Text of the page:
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When Major Leaguers Play Themselves: “Safe at Home!” and “Seinfeld” – The Boyfriend

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By Matt Singer

In honor of the start of the 2008 baseball season, has been paying tribute to the national pastime’s long relationship with the movies every day this week by giving you everything you’d ever want to know about the odd little quasi-autobiographical ditties in which baseball players have played themselves. Peanuts and crackerjacks not included.

04042008_safeathome.jpg“Safe at Home!” (1962)
Directed by Walter Doniger
As Themselves: Roger Maris and Mickey Mantle

Game Story: A young baseball fan living in Florida named Hutch (Bryan Russell) boasts to his Little League team that his inattentive father is, in fact, best friends with Yankee greats Mickey Mantle and Roger Maris. When his teammates call his bluff, Hutch hitches his way to Fort Lauderdale and sneaks into the Yanks’ spring training complex, where he’s befriended by — who else? — Maris and Mantle, over the objections of coach Bill Turner (“I Love Lucy”‘s William Frawley). Though the Bronx Bombers admire Hutch’s determination, they refuse to return home with him in order to teach him a lesson about the dangers of lying, shortly before they throw all that out the window by inviting Hutch’s Little League team to train with the Yankees back in Fort Lauderdale. And thus did a generation of young baseball fans learn that it’s okay to run away from home, break into private property and harass baseball players.

On-Field Achievements: Maris is best remembered for breaking Babe Ruth’s record for the most home runs in a single season with 61, much to the chagrin of many in baseball, including those who would have preferred that the record belong to Mantle, who was then the most popular Yankee. The record has since been broken twice more, first by Mark McGwire in 1998 (70) and then by Barry Bonds in 2001 (73). Mantle never did top the Babe, but he still holds the career records for the most home runs and RBIs in the World Series.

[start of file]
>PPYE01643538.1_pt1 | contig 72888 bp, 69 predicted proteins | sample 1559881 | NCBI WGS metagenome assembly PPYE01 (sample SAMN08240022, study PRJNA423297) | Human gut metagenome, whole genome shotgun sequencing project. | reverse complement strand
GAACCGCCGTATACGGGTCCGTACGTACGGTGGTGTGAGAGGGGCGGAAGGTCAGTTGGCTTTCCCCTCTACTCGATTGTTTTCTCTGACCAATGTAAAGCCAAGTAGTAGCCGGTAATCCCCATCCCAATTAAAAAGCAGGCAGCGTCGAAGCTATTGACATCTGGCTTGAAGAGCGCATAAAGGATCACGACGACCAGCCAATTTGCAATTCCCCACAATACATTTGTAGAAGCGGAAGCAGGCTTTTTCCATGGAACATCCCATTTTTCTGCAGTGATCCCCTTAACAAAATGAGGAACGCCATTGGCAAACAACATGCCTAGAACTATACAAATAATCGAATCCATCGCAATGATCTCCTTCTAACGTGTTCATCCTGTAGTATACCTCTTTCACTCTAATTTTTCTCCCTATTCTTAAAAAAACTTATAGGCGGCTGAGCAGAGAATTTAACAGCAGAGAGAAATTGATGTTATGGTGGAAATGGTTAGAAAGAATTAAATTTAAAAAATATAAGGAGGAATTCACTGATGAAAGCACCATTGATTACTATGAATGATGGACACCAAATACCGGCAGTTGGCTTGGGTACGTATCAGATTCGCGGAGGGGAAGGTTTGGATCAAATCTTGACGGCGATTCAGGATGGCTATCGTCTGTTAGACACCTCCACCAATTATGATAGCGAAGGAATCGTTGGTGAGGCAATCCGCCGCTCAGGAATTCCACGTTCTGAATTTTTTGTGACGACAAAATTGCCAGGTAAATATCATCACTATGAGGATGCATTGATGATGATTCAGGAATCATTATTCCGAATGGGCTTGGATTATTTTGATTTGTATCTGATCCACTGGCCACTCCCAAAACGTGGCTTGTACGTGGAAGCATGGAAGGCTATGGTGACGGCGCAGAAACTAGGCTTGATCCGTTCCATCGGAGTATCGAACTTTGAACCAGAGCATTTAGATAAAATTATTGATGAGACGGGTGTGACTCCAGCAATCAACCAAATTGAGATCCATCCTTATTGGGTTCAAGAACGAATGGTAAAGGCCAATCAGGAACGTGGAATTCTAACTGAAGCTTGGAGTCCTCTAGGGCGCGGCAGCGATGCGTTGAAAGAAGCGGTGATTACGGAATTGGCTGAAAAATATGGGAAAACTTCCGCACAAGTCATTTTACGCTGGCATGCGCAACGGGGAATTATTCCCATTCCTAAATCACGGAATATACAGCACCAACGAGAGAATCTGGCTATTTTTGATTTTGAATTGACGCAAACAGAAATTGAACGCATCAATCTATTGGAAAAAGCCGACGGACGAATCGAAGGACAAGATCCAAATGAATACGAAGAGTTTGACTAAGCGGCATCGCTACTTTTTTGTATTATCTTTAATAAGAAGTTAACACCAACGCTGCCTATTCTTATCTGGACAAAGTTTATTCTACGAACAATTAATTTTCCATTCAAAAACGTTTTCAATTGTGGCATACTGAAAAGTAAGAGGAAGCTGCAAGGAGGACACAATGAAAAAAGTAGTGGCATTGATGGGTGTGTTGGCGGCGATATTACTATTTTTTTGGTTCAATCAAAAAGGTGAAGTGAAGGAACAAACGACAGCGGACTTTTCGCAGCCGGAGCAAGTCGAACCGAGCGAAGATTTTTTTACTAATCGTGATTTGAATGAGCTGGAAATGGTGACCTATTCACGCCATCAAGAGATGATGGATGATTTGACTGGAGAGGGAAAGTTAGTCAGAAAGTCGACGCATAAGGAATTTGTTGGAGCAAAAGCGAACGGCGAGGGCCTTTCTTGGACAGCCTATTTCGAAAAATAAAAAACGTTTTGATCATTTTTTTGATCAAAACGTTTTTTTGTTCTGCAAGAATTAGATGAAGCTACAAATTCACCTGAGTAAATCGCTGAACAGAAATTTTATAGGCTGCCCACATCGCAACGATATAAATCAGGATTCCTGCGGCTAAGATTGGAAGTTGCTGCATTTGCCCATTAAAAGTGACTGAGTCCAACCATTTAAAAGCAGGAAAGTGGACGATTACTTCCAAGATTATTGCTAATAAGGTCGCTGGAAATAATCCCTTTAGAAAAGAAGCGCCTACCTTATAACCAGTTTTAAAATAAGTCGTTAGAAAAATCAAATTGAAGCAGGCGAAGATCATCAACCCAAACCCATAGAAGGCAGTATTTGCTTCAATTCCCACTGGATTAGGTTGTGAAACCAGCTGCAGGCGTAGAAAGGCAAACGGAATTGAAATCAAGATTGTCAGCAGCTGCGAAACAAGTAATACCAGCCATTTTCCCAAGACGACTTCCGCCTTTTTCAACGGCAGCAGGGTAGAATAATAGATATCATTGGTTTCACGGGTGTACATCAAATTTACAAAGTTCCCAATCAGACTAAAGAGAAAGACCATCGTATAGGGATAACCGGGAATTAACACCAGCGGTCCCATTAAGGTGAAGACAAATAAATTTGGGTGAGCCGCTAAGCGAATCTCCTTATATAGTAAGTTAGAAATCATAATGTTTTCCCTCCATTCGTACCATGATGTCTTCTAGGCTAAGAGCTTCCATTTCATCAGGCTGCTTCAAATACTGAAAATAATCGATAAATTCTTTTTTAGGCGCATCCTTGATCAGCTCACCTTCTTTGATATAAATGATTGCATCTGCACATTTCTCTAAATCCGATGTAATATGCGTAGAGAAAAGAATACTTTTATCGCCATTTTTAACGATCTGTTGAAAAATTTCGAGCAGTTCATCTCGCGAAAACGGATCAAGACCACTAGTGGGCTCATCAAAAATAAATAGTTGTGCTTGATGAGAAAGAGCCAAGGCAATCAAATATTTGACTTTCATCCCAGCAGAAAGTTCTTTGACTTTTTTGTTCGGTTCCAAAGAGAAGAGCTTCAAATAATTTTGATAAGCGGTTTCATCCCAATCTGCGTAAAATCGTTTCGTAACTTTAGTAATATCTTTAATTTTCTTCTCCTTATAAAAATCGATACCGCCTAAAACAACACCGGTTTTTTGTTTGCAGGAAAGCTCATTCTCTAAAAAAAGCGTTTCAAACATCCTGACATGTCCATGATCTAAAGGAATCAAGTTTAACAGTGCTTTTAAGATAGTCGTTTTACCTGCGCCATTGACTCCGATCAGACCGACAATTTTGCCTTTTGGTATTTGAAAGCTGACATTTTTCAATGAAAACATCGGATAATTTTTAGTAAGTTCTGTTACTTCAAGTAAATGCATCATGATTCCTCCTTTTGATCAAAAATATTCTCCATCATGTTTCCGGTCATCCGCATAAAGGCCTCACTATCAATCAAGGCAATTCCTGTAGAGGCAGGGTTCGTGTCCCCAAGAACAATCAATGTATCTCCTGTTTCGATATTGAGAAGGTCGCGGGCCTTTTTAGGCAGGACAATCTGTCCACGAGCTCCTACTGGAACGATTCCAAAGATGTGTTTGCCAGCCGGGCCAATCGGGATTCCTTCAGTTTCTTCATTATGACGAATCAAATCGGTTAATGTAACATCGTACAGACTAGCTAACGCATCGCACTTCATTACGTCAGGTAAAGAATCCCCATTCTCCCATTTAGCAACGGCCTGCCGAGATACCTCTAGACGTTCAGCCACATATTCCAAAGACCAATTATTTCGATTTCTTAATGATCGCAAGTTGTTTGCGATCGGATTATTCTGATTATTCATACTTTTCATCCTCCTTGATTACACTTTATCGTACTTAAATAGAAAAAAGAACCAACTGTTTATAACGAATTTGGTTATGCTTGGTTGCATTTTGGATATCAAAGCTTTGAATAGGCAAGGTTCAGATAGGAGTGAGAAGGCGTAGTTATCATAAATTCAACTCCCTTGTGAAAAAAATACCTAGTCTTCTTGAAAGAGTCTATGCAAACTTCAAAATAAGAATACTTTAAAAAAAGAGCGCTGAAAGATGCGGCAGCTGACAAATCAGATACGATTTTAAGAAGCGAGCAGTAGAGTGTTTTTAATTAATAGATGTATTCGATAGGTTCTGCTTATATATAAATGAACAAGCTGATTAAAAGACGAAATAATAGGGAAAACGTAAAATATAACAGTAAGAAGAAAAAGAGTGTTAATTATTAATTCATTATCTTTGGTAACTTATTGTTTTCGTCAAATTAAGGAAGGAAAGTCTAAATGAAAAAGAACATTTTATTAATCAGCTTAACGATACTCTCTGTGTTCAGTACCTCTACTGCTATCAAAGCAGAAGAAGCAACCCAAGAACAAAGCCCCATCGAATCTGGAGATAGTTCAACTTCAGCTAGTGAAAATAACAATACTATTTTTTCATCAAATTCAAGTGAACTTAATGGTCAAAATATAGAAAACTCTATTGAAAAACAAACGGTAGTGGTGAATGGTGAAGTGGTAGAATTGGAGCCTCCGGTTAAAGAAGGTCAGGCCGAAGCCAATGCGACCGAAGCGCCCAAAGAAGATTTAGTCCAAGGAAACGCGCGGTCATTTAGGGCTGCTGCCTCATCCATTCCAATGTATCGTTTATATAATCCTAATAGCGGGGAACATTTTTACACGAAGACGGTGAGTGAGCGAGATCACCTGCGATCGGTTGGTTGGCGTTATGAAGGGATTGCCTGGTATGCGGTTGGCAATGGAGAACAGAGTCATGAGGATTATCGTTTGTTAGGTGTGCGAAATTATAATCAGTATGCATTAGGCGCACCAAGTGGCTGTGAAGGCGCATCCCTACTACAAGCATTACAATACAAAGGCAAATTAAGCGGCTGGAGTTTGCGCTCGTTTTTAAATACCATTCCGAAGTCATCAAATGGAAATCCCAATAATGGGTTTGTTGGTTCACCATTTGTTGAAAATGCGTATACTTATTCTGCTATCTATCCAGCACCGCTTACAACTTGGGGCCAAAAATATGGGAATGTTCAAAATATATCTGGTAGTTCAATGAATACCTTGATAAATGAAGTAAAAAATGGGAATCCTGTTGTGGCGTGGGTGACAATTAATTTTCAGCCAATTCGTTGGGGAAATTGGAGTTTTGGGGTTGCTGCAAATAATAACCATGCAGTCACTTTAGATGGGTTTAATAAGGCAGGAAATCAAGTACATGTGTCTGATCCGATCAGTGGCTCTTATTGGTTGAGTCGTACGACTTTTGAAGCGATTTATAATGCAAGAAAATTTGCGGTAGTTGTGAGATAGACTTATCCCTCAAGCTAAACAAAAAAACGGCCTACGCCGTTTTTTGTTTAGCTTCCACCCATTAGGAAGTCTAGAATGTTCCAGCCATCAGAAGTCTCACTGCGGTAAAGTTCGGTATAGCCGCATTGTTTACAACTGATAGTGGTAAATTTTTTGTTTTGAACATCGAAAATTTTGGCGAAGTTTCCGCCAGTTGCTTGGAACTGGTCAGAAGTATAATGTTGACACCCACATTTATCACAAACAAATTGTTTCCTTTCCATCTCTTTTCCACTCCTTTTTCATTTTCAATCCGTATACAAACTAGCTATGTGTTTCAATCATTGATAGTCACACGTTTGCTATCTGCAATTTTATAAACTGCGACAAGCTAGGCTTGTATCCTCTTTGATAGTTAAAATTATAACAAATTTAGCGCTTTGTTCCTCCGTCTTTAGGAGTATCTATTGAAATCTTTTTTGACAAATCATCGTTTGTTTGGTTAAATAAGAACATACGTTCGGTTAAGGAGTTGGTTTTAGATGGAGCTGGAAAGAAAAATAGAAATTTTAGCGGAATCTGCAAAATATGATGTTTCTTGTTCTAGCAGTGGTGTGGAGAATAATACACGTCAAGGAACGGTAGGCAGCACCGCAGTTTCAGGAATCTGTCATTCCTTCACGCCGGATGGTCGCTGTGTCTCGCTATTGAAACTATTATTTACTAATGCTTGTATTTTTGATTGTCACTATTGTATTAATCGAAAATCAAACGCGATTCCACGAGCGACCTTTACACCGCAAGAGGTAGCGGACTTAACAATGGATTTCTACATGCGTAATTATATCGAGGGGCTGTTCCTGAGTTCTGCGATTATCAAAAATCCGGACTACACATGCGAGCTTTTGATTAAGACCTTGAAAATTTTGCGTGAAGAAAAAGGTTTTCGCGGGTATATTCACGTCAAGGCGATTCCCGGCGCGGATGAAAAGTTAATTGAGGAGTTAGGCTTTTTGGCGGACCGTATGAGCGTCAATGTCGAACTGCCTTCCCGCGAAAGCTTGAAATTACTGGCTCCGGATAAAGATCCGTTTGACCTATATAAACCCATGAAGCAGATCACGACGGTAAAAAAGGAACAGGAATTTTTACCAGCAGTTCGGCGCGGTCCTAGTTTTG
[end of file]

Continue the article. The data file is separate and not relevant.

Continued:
On-Screen Achievements: Does sheltering a minor who’s run away from his loving family count as an achievement?

Errors Committed: In his attempt to convince Bill Turner not to turn their underage guest over to the authorities, Mantle tells the coach that Hutch reminds him of a bunch of kids “who couldn’t get enough of baseball and used to follow the players around wherever they went,” implying that he and Maris were boyhood chums, a blatant fabrication probably designed to combat reports in the press that the two didn’t get along at the time. Not surprisingly, there’s no mention made of Mantle’s legendary off-field debauchery, though the movie does pause long enough for a few maids at the Yankee hotel to look at a framed picture on the Mick’s nightstand and remark, “That Mr. Mantle sure has a lovely family!”

Discoveries: Based on the brief glimpses we get in “Safe at Home” — since the movie takes place during the spring, there’s lots of conditioning drills and not a lot of competitive play — Mickey Mantle may have had the prettiest swing in baseball history.

Substitutions: The rivalry between Maris and Mantle during the 1961 season and the fight to claim Babe Ruth’s record was captured, with a good deal of eloquence, by Billy Crystal’s telefilm “61*” (the asterisk represents the one that was allegedly going to be placed after Maris’ record by Baseball Commissioner Ford Frick because he accomplished the feat in eight more games than Ruth). Mantle was played by Thomas Jane, Maris by Barry Pepper.

Final Score: Baseball fans would expect Maris to be a poor actor — he was quiet by nature and never particularly good with the press — and he doesn’t disappoint. But it’s a bit surprising to see that the famously magnetic Mantle perform about as badly. Sure, he’s got that great smile, but his line readings are delivered just as blandly as his less photogenic co-star.